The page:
In an earlier part of this interview, I gave a few reading suggestions but here is a longer list that I have kept updated over the years. I ask our readers what others should be added?
A Risk Management Reading List
The discipline of risk management attracts an increasing number of commentators and their books, making it almost impossible to keep up with the flow. This is my reading list, updated through 2012. It is thoroughly personal, based on my own reading and interests, and it is always in flux. This list, which started out as my “ten best,” has inevitably expanded because of the need to cover history and philosophy as well as the significant offerings in finance, public policy and behavioral economics. The earliest selection appeared in 1921 and the latest in 2012.
Here are my selections:
- Peter Bernstein, Against the Gods: The Remarkable Story of Risk, John Wiley & Sons, New York (1997): Peter’s “epic” easily tops my list in terms of value, perspective, and prose quality.
- Nassim Nicholas Taleb, The Black Swan: The Impact of the Highly Improbable, Random House, New York 2007: a caution on the fragility of knowledge and the limitations of experience and learning. Uncertainty prevails and the unexpected will occur. His Fooled By Randomness (2001) is also worth reading. And do not miss Antifragility: Things That Gain from Disorder, Random House, New York 2012.
- Billy Vaughn Koen, Discussion of the Method, Oxford University Press, Oxford (2003): This is an engineer’s challenging dissertation on dealing with uncertainty through the use of continually- updated “heuristics,” or rules-of-thumb.
- Frank Knight, Risk, Uncertainty and Profit, University of Chicago Press, Chicago (1921), reissued by Harper & Row, New York (1965): This remains the “classic” introduction to the subject.
- John Adams, Risk, UCL Press, London (1995): John’s dissection of risk and its management is a pertinent and thoughtful work of art.
- Peter Schwartz, The Art of the Long View, Doubleday, New York (1991): The classic introduction to scenario analysis, from an architect of its use at Royal Dutch Shell.
- Richard P. Feynman, The Pleasures of Finding Things Out, Perseus Books, Cambridge, Massachusetts 1999: Profound wisdom on the nature of uncertainty, the importance of continuing doubt, the limitations of the scientific method and the glory of “muddling through.”
- Vernon Grose, Managing Risk: Systematic Loss Prevention for Executives, Prentice-Hall, New York (1986): An aeronautical engineer’s practical and early introduction to the risk management process.
- Vlasta Molak, Editor, Fundamentals of Risk Analysis and Risk Management, CRC Press, Boca Raton, Florida (1997): The essentials from the view of public policy practitioners.
- James Lam, Enterprise Risk Management, John Wiley & Sons, New York (2003): An expression of the expansion of the discipline throughout an organization, as written by the first Chief Risk Officer.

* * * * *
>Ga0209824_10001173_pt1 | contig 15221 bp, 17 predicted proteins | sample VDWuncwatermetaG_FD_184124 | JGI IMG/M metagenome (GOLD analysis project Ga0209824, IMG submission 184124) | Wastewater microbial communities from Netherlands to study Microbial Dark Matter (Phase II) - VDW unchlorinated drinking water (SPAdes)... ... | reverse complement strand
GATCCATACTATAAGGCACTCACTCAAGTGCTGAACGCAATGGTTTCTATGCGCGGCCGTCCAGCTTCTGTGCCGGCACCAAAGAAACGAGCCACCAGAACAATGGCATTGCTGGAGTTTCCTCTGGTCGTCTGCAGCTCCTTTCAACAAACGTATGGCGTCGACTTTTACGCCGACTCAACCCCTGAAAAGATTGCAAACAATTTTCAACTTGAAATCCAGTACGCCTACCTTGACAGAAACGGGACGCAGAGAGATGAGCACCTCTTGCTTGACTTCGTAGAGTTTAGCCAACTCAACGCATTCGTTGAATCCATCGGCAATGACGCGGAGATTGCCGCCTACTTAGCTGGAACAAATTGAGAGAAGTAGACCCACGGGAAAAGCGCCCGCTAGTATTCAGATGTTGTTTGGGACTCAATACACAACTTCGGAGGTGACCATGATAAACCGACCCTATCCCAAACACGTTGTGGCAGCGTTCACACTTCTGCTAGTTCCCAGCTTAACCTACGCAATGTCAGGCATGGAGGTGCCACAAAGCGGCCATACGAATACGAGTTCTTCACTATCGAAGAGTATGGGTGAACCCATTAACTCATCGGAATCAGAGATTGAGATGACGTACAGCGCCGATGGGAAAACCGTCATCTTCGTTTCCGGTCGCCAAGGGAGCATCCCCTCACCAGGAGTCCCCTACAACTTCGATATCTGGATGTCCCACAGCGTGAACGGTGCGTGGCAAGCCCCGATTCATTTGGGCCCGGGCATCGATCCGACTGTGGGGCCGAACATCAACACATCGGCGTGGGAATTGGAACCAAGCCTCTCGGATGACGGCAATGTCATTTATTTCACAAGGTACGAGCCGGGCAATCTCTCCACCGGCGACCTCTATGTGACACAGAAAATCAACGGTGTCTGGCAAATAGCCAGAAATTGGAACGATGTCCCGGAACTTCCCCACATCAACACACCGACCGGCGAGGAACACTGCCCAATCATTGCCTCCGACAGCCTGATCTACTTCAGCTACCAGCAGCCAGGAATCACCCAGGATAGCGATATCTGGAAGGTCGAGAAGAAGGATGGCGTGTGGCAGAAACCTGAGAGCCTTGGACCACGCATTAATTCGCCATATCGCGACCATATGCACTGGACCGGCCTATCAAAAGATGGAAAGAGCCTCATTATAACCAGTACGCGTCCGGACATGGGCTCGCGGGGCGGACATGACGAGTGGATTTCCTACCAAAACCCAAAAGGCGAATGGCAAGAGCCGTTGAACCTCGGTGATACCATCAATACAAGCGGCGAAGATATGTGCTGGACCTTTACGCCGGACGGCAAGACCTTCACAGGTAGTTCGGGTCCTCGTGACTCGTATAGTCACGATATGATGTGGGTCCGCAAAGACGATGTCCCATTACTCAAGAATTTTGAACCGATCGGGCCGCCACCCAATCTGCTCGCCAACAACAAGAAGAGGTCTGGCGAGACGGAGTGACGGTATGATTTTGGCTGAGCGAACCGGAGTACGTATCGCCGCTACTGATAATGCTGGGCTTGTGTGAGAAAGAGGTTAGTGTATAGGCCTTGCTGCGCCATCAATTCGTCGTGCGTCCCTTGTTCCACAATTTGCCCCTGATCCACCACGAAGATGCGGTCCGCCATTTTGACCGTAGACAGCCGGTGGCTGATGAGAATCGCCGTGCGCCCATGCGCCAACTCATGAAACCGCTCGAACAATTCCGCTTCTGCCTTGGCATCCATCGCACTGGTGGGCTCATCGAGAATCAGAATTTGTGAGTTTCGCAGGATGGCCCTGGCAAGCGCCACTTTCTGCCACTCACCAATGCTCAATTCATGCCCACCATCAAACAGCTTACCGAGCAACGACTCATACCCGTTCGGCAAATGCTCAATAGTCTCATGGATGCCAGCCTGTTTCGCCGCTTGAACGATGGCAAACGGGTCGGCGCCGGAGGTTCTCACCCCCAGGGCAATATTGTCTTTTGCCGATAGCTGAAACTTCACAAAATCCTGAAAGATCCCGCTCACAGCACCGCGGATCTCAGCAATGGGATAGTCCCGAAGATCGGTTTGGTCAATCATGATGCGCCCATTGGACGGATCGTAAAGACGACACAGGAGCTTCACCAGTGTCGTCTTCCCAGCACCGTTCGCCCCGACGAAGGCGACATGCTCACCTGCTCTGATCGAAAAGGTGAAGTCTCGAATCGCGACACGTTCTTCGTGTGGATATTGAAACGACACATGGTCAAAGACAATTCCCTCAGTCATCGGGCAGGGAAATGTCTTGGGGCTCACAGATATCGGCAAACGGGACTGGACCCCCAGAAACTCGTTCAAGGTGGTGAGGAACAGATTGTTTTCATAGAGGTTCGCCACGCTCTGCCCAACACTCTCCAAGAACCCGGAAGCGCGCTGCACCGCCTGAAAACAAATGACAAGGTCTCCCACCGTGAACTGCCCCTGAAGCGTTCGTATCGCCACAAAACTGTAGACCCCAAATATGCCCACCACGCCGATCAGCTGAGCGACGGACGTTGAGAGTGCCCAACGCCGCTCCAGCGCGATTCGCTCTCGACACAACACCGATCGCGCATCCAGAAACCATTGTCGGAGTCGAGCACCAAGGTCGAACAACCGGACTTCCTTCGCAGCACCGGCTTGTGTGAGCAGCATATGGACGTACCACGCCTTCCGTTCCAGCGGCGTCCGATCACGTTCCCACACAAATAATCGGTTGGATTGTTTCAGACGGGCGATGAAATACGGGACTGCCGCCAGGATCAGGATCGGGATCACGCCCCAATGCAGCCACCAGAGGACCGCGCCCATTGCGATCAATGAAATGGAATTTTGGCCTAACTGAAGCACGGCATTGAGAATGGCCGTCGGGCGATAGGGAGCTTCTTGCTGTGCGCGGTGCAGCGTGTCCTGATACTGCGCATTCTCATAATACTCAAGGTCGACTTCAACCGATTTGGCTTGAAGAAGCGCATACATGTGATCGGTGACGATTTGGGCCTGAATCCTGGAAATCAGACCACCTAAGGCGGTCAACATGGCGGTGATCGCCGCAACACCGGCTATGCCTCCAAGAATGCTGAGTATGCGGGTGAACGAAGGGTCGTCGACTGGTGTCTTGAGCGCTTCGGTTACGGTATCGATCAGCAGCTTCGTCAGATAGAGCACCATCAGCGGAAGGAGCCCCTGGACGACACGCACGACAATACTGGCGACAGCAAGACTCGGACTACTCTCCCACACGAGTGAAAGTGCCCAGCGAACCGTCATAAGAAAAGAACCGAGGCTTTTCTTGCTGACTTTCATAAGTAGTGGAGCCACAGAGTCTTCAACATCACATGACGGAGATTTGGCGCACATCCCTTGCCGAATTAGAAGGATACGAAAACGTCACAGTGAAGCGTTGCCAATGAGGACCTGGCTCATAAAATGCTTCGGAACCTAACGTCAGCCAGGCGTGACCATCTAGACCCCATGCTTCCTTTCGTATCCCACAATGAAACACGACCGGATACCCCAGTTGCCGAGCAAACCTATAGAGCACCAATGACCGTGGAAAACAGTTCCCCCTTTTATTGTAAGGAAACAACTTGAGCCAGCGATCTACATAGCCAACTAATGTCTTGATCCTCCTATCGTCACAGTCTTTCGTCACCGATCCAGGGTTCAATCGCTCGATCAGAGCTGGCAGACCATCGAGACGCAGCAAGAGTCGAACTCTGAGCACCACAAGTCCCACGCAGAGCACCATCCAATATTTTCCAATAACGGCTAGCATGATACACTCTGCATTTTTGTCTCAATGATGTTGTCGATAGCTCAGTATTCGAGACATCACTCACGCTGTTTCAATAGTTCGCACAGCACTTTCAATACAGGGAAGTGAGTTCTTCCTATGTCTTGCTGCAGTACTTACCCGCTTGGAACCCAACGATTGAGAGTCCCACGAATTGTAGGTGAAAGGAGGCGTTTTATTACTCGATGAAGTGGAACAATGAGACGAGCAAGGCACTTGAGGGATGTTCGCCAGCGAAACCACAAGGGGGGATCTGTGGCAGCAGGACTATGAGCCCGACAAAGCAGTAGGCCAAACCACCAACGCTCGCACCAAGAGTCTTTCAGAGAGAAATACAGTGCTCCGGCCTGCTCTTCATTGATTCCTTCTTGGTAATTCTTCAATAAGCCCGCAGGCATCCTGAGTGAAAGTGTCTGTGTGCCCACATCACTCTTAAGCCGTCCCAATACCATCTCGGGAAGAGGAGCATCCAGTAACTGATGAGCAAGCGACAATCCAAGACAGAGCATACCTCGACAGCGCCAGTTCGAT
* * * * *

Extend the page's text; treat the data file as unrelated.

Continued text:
- Michel Crouhy, Dan Galai and Robert Mark, The Essentials of Risk Management, McGraw-Hill, New York (2006): A second, updated edition incorporating the essence of financial risk management.
- Robert J. Shiller, Irrational Exuberance, Broadway Books, New York (2000): An introduction to some of the behavioral aspects of what we do. See also Shiller and Akerlof’s Animal Spirits, Princeton University Press, Princeton, NJ (2009)
- William Leiss, In the Chamber of Risks: Understanding Risk Controversies, McGill-Queen’s 10 University Press, Montreal (2001): An essential book on risk communications, its promises and pitfalls.
- Michael Power, Organized Uncertainty: Designing a World of Risk Management, Oxford University Press, Oxford (2007): A sweeping analysis of the entire history and nature of risk management.
- George Head and Melanie Herman, Enlightened Risk Taking, Nonprofit Risk Management Center, Washington, DC (2002): One of the best, clearest and most concise statements of the process, intended for nonprofits but applicable to all organizations.
- Edward Tenner, Why Things Bite Back: Technology and the Revenge of Unintended Consequences, Vintage Books, New York (1996): A constant reminder than what we plan inevitably results in “unintended consequences.”
- John Fraser and Betty J. Simkins, editors, Enterprise Risk Management, John Wiley & Sons, Hoboken, NY (2010): a compendium of articles describing current practices in risk management.
- Paul Slovic, The Perception of Risk, Earthscan Publications, London (2000): analyses of why risk perceptions trump “expert” analyses.
- Nick Bostrom and Milan M. Cirkovic, Global Catastrophic Risks, Oxford University Press, Oxford (2008): a challenging look at the outliers.
- Duncan J. Watts, Everything Is Obvious, * once you know the answer, Crown Publishing, New York 2011. A deflation of the myth of “common sense” and an acknowledgement of the dynamic nature of unpredictability.
- Michael Shermer, The Believing Brain, Times Books, New York 2011. Yet another exploration of the irrationality of conventional “beliefs.”
- Daniel Kahneman, Thinking, Fast and Slow, Farrar, Straus and Giroux, New York 2011. A summary of Kahneman’s personal exploration of uncertainty: “an unbiased appreciation of uncertainty is a cornerstone of rationality.”
- Steven Pinker, The Better Angels of Our Nature: Why Violence Has Declined, Viking, New York 2011. A fascinating exploration of the steadily declining violence among the human species over the past 3000+ years, with dramatic implications for risk management.
- William Strunk, Jr. and E. B. White, The Elements of Style, Macmillan Publishing Co., New York (1979)’